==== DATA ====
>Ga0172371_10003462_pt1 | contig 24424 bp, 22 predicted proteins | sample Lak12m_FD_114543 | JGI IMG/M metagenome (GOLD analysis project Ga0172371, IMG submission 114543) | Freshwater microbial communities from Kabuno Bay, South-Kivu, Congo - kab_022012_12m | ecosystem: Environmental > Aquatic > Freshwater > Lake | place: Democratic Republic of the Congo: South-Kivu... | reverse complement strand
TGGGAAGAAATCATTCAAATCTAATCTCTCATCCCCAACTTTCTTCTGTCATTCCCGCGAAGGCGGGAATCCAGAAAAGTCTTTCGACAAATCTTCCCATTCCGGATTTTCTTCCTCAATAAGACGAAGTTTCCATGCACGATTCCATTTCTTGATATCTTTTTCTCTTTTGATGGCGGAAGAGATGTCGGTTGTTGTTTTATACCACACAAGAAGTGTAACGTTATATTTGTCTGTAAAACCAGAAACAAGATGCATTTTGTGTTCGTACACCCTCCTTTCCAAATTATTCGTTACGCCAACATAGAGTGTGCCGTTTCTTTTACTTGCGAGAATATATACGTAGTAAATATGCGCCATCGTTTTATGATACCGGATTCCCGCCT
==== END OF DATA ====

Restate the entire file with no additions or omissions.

>Ga0172371_10003462_pt1 | contig 24424 bp, 22 predicted proteins | sample Lak12m_FD_114543 | JGI IMG/M metagenome (GOLD analysis project Ga0172371, IMG submission 114543) | Freshwater microbial communities from Kabuno Bay, South-Kivu, Congo - kab_022012_12m | ecosystem: Environmental > Aquatic > Freshwater > Lake | place: Democratic Republic of the Congo: South-Kivu... | reverse complement strand
TGGGAAGAAATCATTCAAATCTAATCTCTCATCCCCAACTTTCTTCTGTCATTCCCGCGAAGGCGGGAATCCAGAAAAGTCTTTCGACAAATCTTCCCATTCCGGATTTTCTTCCTCAATAAGACGAAGTTTCCATGCACGATTCCATTTCTTGATATCTTTTTCTCTTTTGATGGCGGAAGAGATGTCGGTTGTTGTTTTATACCACACAAGAAGTGTAACGTTATATTTGTCTGTAAAACCAGAAACAAGATGCATTTTGTGTTCGTACACCCTCCTTTCCAAATTATTCGTTACGCCAACATAGAGTGTGCCGTTTCTTTTACTTGCGAGAATATATACGTAGTAAATATGCGCCATCGTTTTATGATACCGGATTCCCGCCT